Photography Apps for the Smart Phone, Part 1

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In getting back into things as I settle down into a new position that travels much less frequently, gives me more time with family and photography, I’d like to start off with a series of reviews on various photography apps for your smart phone.  We all should know the phrase “the best camera is the one you have with you” by now, popularized from the book of the same name by Chase Jarvis.  Because your camera phone is the one you almost always have with you, it helps to know how to use that and make the most of it.  So, for the next few posts I’ll be looking at a couple camera apps that can help you turn on the power of your camera phone!

Set My Cam – Pro


This is a pretty amazing app when you consider all the functions that are built in here.  First off, Roger (the developer) has included an extensive tutorial for each function to really help you understand the purpose of each.  He’s got 4 functions built in here:

  1. DoF – Depth of Field Calculator

Photo Jul 22, 9 37 42 AM




The Depth of Field calculator uses the details you enter for the camera lens, f-stop value, and subject distance to lens from the spinning wheel at the top of the screen.  Underneath, the app reports all the details you would need for your camera to take the shot correctly, including the focusing information, the DoF distance, and hyper focal information.  The navigation menu remains across the bottom as well.  If you need an explanation of the DoF, simply tap the Info button on the far right, and the tutorial section opens, not only to explain the concept to you, but also to show you what each of the numbers will mean when you navigate back to the DoF interface:

Photo Jul 22, 9 41 11 AM2. FoV – Field of View Calculator

The rest of the tools pretty much follow the same layout – where the tool allows you to calculate data needed to transfer over to your camera to get the best shot.  Each tool comes with a good intro explanation for what the function does, along with a drawing of the tool and short descriptor of each.  Here’s what the FoV tool looks like (though I was not able to get the whole thing on my iPhone 4s so I had to use Photoshop to overlay the two halfs on top of each other:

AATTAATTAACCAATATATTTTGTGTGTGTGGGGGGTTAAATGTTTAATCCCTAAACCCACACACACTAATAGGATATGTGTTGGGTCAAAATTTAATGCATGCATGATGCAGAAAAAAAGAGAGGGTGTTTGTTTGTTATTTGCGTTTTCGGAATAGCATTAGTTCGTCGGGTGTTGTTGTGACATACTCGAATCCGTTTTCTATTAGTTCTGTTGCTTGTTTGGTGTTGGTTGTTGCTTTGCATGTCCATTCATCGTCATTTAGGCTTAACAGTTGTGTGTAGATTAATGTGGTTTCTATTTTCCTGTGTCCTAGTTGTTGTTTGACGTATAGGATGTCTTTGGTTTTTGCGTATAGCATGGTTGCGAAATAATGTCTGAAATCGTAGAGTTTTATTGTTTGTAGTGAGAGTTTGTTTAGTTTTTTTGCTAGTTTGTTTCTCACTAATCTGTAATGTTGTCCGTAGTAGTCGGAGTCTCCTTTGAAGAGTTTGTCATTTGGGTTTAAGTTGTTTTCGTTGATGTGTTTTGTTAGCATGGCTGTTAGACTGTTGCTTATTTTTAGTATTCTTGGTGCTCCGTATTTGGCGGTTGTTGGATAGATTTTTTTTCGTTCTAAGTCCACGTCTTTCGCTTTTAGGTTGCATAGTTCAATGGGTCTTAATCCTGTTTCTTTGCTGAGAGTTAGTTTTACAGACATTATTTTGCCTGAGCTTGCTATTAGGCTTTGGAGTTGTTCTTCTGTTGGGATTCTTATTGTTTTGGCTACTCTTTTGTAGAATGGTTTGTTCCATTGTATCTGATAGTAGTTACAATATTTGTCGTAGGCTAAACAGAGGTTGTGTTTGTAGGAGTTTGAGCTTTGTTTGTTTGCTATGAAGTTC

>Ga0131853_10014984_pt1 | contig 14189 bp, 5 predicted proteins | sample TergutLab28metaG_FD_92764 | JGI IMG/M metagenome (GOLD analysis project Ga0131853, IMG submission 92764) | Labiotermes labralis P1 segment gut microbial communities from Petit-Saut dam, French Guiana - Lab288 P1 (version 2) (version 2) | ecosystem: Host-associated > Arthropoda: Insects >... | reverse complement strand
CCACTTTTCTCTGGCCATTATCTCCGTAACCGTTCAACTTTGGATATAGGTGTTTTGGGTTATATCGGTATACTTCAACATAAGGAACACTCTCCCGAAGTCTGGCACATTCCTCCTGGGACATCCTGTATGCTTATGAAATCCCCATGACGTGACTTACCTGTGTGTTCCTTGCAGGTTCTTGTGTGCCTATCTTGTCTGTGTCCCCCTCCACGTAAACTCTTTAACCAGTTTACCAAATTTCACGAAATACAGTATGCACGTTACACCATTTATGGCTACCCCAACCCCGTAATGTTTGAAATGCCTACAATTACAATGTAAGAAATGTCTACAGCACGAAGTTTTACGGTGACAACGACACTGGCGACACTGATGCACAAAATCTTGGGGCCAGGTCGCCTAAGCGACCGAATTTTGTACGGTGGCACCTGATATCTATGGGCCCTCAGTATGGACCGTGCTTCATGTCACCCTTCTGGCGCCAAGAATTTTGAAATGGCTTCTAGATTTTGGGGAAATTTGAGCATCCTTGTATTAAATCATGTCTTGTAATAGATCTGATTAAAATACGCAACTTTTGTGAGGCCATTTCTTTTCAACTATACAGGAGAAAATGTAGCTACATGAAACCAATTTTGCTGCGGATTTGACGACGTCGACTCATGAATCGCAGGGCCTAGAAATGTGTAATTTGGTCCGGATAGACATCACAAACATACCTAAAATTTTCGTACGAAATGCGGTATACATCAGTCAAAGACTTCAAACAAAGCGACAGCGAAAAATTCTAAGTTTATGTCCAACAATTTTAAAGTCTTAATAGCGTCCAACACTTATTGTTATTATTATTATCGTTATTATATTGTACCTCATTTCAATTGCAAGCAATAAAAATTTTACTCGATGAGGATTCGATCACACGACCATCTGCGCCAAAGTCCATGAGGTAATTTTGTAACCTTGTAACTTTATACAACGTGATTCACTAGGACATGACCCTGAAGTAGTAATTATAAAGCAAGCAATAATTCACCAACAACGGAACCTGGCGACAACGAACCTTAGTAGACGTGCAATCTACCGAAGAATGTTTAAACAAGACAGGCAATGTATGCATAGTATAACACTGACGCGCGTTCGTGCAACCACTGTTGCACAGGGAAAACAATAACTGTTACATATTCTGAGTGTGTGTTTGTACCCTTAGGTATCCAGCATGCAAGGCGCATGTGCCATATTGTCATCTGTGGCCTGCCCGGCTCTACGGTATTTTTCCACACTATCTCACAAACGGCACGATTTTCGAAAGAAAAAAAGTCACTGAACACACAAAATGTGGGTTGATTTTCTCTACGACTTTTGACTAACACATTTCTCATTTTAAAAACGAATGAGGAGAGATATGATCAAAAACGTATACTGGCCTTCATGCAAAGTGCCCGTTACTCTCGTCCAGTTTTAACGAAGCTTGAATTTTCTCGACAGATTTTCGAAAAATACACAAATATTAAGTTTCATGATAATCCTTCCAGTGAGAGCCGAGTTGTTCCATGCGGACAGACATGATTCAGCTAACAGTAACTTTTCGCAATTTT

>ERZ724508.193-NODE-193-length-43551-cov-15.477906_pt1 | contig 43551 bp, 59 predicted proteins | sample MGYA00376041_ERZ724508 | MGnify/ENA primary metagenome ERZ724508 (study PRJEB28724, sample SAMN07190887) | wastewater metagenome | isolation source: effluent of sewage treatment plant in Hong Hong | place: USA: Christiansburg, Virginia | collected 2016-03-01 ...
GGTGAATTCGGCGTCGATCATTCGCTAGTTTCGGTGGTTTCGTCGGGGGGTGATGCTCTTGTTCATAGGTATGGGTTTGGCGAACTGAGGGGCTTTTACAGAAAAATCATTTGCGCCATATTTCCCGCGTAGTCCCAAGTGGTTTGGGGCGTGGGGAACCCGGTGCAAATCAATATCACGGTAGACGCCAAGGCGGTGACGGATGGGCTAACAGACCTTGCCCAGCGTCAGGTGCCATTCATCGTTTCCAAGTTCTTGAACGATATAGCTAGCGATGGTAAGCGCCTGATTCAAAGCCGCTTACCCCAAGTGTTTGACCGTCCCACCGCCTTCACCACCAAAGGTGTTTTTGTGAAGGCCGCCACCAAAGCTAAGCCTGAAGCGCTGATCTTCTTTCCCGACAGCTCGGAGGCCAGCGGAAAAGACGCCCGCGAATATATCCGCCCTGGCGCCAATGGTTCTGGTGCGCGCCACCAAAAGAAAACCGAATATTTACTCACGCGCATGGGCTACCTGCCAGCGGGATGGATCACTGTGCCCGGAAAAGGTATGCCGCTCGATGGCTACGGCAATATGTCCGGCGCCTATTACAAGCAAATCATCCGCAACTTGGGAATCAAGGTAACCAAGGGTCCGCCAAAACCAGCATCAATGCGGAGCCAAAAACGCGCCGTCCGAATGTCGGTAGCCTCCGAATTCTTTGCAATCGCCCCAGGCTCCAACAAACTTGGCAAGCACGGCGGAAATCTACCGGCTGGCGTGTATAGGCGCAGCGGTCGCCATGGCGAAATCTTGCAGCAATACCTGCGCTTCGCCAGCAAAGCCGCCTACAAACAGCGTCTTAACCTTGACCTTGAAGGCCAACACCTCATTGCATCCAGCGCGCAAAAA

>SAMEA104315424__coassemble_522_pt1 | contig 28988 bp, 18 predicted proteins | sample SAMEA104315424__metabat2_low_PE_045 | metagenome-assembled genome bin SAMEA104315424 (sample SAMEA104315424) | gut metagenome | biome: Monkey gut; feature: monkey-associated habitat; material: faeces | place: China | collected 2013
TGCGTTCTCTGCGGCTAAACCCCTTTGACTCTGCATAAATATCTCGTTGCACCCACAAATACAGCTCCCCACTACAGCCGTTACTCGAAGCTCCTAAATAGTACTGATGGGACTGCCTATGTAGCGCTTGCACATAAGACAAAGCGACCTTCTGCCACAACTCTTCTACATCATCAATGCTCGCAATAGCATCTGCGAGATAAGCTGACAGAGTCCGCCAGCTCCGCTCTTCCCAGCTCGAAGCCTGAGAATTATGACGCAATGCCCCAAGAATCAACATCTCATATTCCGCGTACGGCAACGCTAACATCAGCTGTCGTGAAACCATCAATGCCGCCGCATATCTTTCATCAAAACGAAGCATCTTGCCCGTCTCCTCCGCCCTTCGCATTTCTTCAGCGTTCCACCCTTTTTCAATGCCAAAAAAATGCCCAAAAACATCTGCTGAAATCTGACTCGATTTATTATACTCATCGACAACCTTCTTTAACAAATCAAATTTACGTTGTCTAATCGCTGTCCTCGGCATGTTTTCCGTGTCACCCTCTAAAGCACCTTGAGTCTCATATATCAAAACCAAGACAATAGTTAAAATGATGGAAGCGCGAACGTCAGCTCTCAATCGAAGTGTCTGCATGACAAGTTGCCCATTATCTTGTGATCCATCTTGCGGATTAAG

3. Motion

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4. IR Trigger

The IR Trigger detail is pretty cool – it allows you to use your iOS device to trigger the camera.  Unfortunately, it cannot receive the image back as it is a one-way communication path only, but the function itself is pretty cool.  If you don’t have the trigger itself, the app is still useful in that you can calculate bracketing and other useful information:

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If you want to purchase a specialized trigger to connect to your iPhone, these can be purchased off his website at  They’re $20 a piece, and if you’re so inclined, may be worth the investment, but I opted not to go that route as I only wanted to review the app itself.

5. Flashlight

Last but not least, is the setup button (the second to last one across the bottom before the Info button).  This is where you would set your specific camera that you are gathering information for.  In my case, I was looking for the Canon 40D, the 7D, the G12, and the Nikon D3.  All were listed as available cameras, along with a litany of other ones.  It’s a pretty extensive library too, so odds are, Roger has your camera in there.  When in this portion of the app, you can toggle a flashlight on if the mood strikes you!  Kind of an afterthought in my opinion, but it’s there nonetheless.

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All in all, this is a pretty extensive app, and Roger took his time in creating the icons, the interface, and the tutorials.  I guess my biggest nit is that this isn’t really a camera phone app, it’s more of a companion app for your other camera.  That being said, as a companion app, I can really see how some people would get some incredible use out of this – even if only for the tutorials alone!  My other issue is that the app does seem to be designed for iOS only.  In looking at the details online, the developer reports support across several iOS devices, but none for the Android platform.  That is very unfortunate.  I am not sure if it’s because of the IR functions that he’s designed into it (which are pretty cool, yeah), but by and large this app is informational only – running calculations for various functions against charts that are available in other veins.  Is it a p.i.t.a. to reference other charts all over the place?  Sometimes I guess, but I don’t reference charts much anymore, and I certainly would not want to be limited to an iOS device to be able to have it all in one place.

The pro version runs for $5.99 in the market place, but not sure I’d buy it even for all that it does, primarily because of it’s place in photography.  It’s a learning and reference app more than anything and without cross-platform support, I can’t justify the expense.


Want your own photography app reviewed?  I’ve got three more coming this week, but am open to other suggestions on apps to review.  If you’ve tried any of these apps or have your own thoughts, feel free to chime in below.  Remember, it’s your voice that drives the direction of discussion!